Friday, May 30, 2008

I stole this from Tom Flynn's blog. It's well worth watching.

(in 4 parts)

Tuesday, May 27, 2008

Please rate your workshop peers on a scale of 1-10; base your scores on evidence of effort and quality of comments.

Astedt, Katelyn J

Begeman, Laura B

Eccles, Erin L

Franz, Tiffany M

Friesen, Jasmine L

Henkelman, Ellen M

Hoffman, Christopher P

Kang, Saerom

Kim, Hyeju

Kosek, Sabrina J

Kratochwill, Chad W

Miller, Jeremiah J

Randall, Jutin A

Schelling, Bronson A

Schermerhorn, Lucille R

Tohal, Jacquelin A

Clayton, James

Abdulla, Abeleraziz

Friday, May 23, 2008

Personal Narrative

The following questions will serve as criteria for your personal narrative essay. You will choose the topic of your paper from one of four in-class prompts, based on the assigned reading. Essays should be 5–7 doubled-spaced, typed pages.

· Does the writer narrate a single event, or a series of events? How does the writer handle the use of anecdote?

· Does the writer use concrete, specific details and description?

· Does the writer make a point?

· Does the writer reflect (i.e. is the question, “so what?” answered)?

· Do all of the examples (details, images, word choice) point to the essay’s primary focus?

· Does the introduction hook the reader?

· Does the conclusion end abruptly or trail off?

· Does the essay have a logical organization?

· Are the transitions from paragraph to paragraph clear?

· Does the writer maintain a consistent tone?

· Is the level of diction appropriate for the audience, the ethos, and the essay’s point?

· Is the prose readable?

· Does the writer use correct grammar/mechanics?

· Does the writer vary sentence length and structure?

· Is the text free from distracting surface errors?

Monday, May 19, 2008

English 101-Composition Syllabus, Summer 2008

Professor Diana Joseph Office: Armstrong 201L

Interns: Dan DeWolf Office Hours: MW 12:30-1:30

Kaitlyn Flynn E-Office Hours: TTH 8:00-10:00

Office Phone: 389-5144


On-line Syllabus:

English 101--Composition

In this class, you’ll practice strategies for generating and developing ideas, locating and analyzing information, analyzing audience, drafting, writing sentences and paragraphs, evaluating drafts, revising, and editing in essays of varying lengths. You’ll also become experienced in computer-assisted writing and research.

The goal of this course is to develop writers who use the English language effectively and who read and write critically. By the end of the class, you will be able to:
a.) demonstrate and practice strategies for idea generation, audience analysis, organization of texts, drafting, evaluation of drafts, revision, and editing;
b.) write papers of varying lengths that demonstrate effective explanation, analysis, and argumentation;
c.) become experienced in computer-assisted writing and research;
d.) locate and evaluate material, using PALS, the Internet, and other sources;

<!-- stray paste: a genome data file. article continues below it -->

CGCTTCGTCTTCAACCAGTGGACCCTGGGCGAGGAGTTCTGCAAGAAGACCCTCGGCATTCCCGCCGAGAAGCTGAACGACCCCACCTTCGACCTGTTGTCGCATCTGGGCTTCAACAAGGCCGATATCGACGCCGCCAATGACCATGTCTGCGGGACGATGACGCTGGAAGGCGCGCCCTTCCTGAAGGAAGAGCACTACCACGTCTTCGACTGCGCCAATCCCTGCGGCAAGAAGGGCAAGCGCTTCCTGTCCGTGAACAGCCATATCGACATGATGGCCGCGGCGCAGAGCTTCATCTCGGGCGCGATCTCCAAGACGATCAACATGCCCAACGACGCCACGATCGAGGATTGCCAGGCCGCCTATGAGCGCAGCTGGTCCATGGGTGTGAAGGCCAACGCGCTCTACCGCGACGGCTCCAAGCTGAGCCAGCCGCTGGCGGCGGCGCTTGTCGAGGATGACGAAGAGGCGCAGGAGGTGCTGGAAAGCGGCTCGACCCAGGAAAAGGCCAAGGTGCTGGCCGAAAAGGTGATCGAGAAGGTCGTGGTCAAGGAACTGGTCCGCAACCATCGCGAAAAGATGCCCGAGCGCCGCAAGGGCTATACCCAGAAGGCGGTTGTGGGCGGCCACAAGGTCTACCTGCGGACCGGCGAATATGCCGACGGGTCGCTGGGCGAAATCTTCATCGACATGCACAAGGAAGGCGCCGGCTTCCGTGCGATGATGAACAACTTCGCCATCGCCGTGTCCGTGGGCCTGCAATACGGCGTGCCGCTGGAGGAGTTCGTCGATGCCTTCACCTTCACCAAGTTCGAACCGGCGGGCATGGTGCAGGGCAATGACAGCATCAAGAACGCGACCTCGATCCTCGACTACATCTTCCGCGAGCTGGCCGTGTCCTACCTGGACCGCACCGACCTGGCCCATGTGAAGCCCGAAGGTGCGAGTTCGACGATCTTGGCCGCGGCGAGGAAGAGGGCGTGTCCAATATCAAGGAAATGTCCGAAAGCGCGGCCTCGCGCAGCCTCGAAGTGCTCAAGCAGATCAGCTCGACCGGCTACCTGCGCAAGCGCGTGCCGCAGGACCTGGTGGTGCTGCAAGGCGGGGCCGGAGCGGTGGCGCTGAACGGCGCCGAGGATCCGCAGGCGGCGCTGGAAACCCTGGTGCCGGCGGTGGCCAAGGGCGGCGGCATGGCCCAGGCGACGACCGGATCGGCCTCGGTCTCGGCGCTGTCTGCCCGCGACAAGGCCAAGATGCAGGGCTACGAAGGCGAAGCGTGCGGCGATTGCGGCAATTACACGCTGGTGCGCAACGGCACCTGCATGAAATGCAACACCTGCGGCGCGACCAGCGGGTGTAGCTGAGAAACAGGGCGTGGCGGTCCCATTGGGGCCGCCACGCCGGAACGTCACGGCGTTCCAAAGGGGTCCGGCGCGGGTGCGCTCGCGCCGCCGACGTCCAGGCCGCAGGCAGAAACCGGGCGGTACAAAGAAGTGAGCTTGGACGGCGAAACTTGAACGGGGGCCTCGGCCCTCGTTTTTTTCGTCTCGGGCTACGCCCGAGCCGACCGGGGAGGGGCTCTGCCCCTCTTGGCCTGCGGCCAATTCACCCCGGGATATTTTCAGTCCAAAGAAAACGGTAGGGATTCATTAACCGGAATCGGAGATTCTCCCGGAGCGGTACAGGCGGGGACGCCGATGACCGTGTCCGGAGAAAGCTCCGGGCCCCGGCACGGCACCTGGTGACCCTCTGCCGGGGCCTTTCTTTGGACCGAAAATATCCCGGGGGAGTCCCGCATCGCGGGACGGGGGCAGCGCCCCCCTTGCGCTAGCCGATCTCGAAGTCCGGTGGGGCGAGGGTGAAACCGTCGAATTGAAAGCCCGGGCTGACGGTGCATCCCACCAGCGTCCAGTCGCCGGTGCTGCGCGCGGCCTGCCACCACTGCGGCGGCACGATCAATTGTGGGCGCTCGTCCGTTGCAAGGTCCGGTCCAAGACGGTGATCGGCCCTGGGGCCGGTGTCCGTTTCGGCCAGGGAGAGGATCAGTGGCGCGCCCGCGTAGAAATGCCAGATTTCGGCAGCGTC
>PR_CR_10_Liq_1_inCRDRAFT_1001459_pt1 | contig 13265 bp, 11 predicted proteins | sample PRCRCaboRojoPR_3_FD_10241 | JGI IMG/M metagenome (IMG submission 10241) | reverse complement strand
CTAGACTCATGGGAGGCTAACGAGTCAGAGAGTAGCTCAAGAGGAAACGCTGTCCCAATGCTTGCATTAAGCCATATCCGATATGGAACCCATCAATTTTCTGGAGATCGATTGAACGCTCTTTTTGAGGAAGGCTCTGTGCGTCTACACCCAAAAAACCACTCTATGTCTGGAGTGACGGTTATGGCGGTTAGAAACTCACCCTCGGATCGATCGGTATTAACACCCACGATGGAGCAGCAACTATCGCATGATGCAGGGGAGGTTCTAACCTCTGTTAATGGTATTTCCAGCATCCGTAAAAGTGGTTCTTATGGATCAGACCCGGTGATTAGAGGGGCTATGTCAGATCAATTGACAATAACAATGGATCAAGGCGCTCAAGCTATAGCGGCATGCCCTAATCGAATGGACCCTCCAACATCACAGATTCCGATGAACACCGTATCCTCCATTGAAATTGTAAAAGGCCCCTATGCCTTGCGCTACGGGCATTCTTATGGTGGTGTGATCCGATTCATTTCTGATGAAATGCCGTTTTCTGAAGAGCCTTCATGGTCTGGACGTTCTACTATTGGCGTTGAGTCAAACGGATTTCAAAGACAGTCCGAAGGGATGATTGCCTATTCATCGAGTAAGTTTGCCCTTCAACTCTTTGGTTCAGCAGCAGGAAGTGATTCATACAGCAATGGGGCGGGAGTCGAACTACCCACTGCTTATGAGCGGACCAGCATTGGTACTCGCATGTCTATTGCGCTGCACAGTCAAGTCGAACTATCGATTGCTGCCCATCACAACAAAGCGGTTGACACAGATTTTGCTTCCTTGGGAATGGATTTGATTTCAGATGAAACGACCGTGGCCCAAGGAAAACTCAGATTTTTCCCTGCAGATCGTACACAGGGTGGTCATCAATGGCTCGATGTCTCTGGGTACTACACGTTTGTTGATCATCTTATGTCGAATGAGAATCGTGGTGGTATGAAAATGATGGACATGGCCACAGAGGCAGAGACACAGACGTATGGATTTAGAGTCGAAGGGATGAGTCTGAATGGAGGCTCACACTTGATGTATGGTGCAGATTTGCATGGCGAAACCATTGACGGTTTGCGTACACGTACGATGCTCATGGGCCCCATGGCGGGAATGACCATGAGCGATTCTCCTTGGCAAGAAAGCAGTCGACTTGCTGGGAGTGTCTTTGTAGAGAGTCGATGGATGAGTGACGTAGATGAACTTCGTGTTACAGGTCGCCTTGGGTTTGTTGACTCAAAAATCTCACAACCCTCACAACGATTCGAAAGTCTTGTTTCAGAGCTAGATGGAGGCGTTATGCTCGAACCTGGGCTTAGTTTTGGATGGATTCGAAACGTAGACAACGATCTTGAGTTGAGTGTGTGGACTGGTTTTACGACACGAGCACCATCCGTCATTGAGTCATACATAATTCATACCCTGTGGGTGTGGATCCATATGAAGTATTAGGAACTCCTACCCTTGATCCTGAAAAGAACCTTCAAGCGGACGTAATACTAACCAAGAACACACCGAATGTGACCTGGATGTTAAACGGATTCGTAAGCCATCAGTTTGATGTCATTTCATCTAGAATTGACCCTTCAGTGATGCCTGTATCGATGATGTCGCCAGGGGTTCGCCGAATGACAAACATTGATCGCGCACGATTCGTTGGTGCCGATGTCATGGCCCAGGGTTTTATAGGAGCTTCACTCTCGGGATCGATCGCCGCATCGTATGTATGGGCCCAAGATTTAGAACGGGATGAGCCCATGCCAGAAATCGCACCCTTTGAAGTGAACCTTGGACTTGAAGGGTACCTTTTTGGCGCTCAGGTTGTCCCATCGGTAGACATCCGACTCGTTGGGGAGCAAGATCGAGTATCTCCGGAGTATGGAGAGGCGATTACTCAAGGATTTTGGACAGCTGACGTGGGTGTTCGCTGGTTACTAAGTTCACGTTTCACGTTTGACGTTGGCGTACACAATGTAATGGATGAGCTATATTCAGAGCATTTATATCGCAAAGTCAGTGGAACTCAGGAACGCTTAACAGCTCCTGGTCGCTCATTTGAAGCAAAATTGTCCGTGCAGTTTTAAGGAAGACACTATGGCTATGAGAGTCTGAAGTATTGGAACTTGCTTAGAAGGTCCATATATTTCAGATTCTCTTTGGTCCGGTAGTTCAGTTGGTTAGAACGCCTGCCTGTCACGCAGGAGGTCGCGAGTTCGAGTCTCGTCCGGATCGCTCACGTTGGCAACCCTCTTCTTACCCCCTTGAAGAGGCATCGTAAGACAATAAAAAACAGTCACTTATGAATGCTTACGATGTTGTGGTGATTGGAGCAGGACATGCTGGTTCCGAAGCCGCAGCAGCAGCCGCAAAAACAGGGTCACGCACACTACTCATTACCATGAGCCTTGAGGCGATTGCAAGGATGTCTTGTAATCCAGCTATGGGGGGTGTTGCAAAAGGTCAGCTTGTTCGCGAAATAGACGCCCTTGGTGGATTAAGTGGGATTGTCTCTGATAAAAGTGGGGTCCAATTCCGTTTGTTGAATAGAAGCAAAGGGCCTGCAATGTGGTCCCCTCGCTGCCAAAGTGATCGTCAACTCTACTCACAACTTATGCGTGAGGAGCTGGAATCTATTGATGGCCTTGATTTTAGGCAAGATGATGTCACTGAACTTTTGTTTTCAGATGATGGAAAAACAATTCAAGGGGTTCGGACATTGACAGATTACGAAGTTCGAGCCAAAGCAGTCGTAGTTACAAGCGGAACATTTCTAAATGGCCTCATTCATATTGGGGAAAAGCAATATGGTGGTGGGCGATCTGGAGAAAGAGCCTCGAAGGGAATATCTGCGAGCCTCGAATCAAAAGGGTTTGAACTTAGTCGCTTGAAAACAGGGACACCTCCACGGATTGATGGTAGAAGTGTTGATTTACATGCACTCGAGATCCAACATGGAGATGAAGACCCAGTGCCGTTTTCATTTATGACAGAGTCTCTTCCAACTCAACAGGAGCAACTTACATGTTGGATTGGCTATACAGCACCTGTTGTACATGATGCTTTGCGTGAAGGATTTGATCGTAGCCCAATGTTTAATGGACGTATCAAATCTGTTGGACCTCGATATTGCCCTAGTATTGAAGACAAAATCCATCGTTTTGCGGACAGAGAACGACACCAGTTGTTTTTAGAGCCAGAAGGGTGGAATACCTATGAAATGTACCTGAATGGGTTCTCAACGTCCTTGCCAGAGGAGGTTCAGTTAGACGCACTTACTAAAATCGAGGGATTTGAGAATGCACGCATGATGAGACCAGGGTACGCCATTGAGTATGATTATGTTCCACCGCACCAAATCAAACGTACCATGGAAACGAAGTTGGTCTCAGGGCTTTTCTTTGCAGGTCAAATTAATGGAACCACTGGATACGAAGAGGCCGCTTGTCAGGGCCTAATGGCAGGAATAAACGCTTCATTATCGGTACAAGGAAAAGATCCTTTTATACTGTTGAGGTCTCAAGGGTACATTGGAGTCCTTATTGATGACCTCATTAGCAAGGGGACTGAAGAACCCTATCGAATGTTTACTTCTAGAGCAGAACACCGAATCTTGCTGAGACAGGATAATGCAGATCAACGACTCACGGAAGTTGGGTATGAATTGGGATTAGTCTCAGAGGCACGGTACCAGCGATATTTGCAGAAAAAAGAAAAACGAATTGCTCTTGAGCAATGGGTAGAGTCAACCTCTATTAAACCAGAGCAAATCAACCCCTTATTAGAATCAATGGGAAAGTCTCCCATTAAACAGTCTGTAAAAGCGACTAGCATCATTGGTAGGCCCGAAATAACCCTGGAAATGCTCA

e.) analyze and synthesize source material, making appropriate use of paraphrase, summary, quotation, and citation conventions;
f.) employ syntax and usage appropriate to academic writing and the professional world.

Making Sense: A Real-World Rhetorical Reader, ed. Cheryl Glenn, 2nd edition

Approximately $20 for copying expenses


1. Essays

You’ll write 3 formal essays:

Personal Narrative = 25% of final grade

Exemplification Essay = 25%

Summary/Response Essay = 25%

Each essay will be generated by a prompt/exercise assigned in class; at least one of these will go through a large group workshop. TWO COPIES of each essay is due in hard copy (not emailed) at the beginning of class on the assigned date. You’ll receive a criteria sheet for each essay that details its specific requirements.

2. Quizzes on assigned readings = 15%

Expect daily quizzes on the assigned readings and occasional quizzes on workshop material. I’ll drop your three lowest scores.

3. Participation = 10%

I define participation as your active engagement with the class, demonstrated through evidence of preparedness, and thoughtful contributions to discussions and workshops. Each of you will offer an assessment of your peers’ workshop responses; I will take this into consideration when determining participation grades.


A 90-100
B 80-89
C 70-79
D 60-69
F 59-0

You’ll receive an assigned day for a large group workshop. As a workshop writer, you need to bring enough copies of your draft for everyone in the class on the day BEFORE your workshop. We’ll read your essay with an interest in what your piece is about, and in how it’s told. As a workshop participant, you must read the drafts up for workshop. You’re expected to write feedback, positive and critical, on the manuscript(s), and you should have suggestions in mind for class discussion. Expect to be called on.

Workshops are a give-and-take experience. If someone fails to provide evidence of reading and analyzing the strengths and weaknesses of your draft, then you’re not obligated to give that individual much feedback, either. But if someone gives a reading that shows time, effort, and thought – whether or not you agree with the comments – then you owe that person equal consideration. Workshops are about giving what you get. Finally, workshops are not about egos – fragile, super, or otherwise. Workshops are not about being defensive, nor are they about hurling insults. Workshops are about the text, locating its strengths and weaknesses, and finding ways to make it stronger. Be critical, but be constructive.

Class Policies
Each absence over 3 will lower your final grade by 5%. I do not distinguish between excused and unexcused absence.